“OK, turn and face Grandma so I can take your picture! You are totally ROCKING those pumps girl!”  Photos apparently taken, Grandma meets the little critter at the end of the aisle where I am grinning like an idiot. 
“You’re starting her out kind of young don’t  ya’ think?” I asked Grandma with a grin on my face to make it clear that I am teasing.
“Oh no, it was all her idea! I think she’s got it going on though, don’t you?” asked Grandma.
“Sure!” I said, playing along.
“I think they’re perfect for you!”  I continued, looking at the little critter this time.  Maybe it was just a little person being shy that a stranger had talked to her, or maybe she was a child that realized that something about me wasn’t quite right, but I’d have to be honest that it kind of broke my heart when the little girl just stared at me blankly without the slightest hint of a smile until Grandma dragged her off down the store. I visited a few more stores but bought nothing of note and eventually followed my customers suggestion and headed off to a Casino that was about 10 miles away. As usual lately, I received more than my fair share of grins from people I walked by, and more than one “What the hell?” look, but I continued on about my way. At one point, I was down about $50 playing 25 cent and dollar slot machines. I threw in the last $5 that I was willing to risk and had to laugh out loud when I won $80 on the video poker game. I wasn’t about to let them win that money back, so I cashed it out, and headed for the hotel!
Two days back out in the world, but I still can’t decide how I feel about it. I’ll let you know if I figure it out . . .



18 comments:

  1. $80 can buy a whole lot of shoe in the right store....

    Glad you're back to traveling pretty again. Hope you make it to the NYC region again soon. (I still have records for you.)

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  2. Judging your pictures, your anxieties are misplaced. You look great!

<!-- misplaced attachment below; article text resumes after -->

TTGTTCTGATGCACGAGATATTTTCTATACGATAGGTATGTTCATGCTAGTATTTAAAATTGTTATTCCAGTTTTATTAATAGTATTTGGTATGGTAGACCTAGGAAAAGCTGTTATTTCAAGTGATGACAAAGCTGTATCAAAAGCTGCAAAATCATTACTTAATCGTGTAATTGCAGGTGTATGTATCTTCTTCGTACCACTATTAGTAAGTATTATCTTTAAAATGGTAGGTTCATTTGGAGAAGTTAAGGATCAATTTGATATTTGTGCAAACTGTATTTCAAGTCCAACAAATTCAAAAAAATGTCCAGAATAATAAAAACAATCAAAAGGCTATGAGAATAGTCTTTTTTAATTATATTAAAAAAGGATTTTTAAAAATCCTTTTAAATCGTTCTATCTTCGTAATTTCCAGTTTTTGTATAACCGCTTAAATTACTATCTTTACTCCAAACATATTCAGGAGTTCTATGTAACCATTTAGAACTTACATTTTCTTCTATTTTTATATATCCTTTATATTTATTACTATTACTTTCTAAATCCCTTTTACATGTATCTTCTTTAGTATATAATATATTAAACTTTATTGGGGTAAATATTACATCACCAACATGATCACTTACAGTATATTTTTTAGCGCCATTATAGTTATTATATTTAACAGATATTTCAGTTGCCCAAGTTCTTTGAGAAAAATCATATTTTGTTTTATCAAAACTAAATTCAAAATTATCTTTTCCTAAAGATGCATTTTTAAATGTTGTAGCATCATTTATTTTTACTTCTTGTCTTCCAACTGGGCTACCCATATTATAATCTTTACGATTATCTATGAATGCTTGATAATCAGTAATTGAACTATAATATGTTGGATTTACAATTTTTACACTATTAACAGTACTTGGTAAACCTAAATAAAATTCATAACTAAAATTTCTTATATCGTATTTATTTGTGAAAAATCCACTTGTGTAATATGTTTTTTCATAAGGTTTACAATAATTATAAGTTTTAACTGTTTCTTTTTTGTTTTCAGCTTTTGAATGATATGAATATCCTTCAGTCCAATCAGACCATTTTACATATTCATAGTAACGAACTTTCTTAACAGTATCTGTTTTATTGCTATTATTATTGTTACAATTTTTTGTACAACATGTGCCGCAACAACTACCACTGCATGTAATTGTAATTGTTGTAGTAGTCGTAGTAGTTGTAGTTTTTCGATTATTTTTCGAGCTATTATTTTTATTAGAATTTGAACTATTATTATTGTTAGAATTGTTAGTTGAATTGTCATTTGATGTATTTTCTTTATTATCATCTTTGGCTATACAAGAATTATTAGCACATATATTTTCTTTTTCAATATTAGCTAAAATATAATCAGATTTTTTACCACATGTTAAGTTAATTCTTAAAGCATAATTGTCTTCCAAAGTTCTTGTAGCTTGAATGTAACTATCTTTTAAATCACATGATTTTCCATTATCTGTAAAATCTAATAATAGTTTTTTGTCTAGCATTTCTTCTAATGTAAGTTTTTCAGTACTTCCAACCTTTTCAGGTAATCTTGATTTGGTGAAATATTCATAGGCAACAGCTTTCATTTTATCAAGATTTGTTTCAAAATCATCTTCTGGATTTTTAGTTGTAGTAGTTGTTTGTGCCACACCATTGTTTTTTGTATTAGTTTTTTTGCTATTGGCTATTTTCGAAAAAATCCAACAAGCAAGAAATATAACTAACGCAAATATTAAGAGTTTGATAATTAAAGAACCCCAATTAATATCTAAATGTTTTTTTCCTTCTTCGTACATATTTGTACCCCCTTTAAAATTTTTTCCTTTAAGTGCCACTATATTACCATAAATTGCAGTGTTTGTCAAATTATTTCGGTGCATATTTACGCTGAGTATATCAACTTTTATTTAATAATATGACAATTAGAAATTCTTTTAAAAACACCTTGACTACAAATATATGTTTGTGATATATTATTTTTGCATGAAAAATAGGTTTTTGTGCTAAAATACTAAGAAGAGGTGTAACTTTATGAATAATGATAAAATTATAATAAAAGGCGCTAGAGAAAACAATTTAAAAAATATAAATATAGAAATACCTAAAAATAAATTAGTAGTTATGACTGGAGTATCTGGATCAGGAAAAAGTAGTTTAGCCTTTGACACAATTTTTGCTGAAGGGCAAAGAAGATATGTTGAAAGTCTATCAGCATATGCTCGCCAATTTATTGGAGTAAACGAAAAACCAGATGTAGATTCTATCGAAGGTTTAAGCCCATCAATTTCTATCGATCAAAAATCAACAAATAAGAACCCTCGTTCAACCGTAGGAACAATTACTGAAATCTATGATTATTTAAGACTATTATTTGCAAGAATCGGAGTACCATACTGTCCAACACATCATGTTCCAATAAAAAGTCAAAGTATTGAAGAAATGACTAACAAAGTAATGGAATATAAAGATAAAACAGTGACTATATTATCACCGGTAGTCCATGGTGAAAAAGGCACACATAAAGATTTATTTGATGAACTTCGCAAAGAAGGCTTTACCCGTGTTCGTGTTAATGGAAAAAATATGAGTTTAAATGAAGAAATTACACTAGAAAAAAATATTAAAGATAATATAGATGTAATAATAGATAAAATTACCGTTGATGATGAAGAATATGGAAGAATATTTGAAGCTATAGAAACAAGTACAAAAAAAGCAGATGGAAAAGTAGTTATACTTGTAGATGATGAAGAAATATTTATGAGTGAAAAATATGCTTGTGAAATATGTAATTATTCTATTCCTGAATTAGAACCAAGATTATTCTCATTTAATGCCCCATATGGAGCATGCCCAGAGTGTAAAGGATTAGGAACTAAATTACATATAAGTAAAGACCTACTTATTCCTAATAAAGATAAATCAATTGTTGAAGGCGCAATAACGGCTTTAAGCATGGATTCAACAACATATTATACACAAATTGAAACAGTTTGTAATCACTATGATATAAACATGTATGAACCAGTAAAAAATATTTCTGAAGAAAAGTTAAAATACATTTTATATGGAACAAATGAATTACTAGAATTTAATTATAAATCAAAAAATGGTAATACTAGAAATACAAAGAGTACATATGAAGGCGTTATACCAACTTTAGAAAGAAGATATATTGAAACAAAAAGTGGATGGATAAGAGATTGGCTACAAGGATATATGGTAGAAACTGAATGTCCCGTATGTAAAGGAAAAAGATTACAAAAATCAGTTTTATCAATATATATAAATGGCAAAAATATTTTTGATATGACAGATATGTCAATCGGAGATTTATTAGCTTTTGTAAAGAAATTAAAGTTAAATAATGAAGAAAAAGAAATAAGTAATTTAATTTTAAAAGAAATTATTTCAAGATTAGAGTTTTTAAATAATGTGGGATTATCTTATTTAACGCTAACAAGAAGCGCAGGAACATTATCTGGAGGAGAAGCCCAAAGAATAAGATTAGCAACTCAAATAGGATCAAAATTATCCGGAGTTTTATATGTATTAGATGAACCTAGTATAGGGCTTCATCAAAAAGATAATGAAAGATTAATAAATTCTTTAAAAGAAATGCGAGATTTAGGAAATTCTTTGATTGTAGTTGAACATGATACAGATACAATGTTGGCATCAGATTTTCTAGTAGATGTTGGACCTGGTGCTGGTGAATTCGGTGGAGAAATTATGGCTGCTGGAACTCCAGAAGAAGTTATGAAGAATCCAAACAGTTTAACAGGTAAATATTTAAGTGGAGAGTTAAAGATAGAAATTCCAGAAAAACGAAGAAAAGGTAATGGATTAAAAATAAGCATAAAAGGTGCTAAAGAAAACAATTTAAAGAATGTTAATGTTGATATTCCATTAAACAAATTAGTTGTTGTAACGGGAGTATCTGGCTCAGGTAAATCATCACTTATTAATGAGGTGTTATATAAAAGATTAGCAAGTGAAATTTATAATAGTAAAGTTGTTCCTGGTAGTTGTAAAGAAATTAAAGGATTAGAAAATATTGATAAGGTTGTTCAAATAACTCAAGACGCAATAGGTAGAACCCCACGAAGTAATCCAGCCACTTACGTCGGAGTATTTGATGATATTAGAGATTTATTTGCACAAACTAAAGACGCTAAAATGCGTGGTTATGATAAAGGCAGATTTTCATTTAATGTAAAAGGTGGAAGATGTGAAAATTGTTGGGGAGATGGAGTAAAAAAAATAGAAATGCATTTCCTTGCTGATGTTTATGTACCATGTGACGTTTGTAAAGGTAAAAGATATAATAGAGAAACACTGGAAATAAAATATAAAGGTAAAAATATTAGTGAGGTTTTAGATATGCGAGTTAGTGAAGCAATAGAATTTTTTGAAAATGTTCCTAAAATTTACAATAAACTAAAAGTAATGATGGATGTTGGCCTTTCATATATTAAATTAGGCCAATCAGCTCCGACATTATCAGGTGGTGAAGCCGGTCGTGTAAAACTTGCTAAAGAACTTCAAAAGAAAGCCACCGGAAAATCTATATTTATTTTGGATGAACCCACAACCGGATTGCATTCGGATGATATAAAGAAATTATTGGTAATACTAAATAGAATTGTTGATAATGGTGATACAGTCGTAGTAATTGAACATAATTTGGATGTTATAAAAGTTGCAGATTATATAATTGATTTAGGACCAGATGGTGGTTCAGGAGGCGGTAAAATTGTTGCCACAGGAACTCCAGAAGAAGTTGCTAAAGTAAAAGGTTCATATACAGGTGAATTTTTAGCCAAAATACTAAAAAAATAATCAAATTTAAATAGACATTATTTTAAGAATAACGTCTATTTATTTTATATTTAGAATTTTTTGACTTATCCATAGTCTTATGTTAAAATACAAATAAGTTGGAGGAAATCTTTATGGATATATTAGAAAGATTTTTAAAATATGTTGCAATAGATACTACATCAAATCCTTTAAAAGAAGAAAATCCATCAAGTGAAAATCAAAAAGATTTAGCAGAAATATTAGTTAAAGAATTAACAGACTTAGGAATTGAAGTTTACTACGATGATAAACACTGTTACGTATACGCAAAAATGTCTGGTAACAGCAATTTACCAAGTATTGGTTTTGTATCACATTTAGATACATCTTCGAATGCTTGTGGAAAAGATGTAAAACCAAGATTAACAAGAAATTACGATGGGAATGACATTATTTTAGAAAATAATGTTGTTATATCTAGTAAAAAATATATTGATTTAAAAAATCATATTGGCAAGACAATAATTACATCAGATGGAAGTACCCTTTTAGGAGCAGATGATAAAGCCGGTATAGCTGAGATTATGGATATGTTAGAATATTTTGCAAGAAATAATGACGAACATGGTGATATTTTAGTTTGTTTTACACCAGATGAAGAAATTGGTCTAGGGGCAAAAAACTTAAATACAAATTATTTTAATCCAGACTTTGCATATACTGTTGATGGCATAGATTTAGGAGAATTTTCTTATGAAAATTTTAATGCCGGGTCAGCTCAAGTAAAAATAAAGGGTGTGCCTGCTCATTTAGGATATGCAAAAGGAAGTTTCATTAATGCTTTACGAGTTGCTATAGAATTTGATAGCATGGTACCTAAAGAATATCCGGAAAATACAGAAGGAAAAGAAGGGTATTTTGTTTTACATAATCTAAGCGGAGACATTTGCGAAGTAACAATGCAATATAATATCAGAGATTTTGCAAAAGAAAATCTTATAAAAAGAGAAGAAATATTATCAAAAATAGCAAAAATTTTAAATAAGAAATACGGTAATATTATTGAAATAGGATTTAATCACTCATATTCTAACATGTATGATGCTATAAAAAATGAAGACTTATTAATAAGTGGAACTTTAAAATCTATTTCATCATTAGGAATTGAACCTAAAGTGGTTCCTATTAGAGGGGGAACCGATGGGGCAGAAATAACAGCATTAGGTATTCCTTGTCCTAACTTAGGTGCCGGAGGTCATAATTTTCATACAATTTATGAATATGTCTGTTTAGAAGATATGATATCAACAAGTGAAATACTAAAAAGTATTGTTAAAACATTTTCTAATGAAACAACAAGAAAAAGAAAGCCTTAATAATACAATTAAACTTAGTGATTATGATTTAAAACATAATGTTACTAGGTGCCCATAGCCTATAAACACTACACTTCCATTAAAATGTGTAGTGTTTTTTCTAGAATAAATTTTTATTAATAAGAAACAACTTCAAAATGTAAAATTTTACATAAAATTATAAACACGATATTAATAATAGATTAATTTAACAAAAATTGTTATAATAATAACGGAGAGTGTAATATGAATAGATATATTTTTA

-Juliet

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  3. Kimberly, I am 6' 190lbs and 65 years old.. but most guess me at 55. I am a big girl and I get noticed all the time. I have lived openly as a trans woman for almost 4 years now... I am on hormones and T-blockers so yes I have boobs and I know they help. but I never pay a lot of attention to those around me that react in a negative manner.
    I am read all the time but I never let that get to me, what I do enjoy is the complements, the hellos and the help I get from other ladies who see and understand I am Trans. I see the side looks, the whispers, and the questioning face and I react with a smile and look straight in their eye. I am who I am, if that is a problem for someone, it is their problem. Love my life and after 50 years I am finally living it..

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  4. just get back on the horse and ride … it will soon be just as natural and comfortable. I know I always have those same feelings after a spell of life just getting in the way but when the self confidence starts to come back I soon start enjoying this part of my life. you are still an inspiration and I look forward to reading of your adventures...……..Debra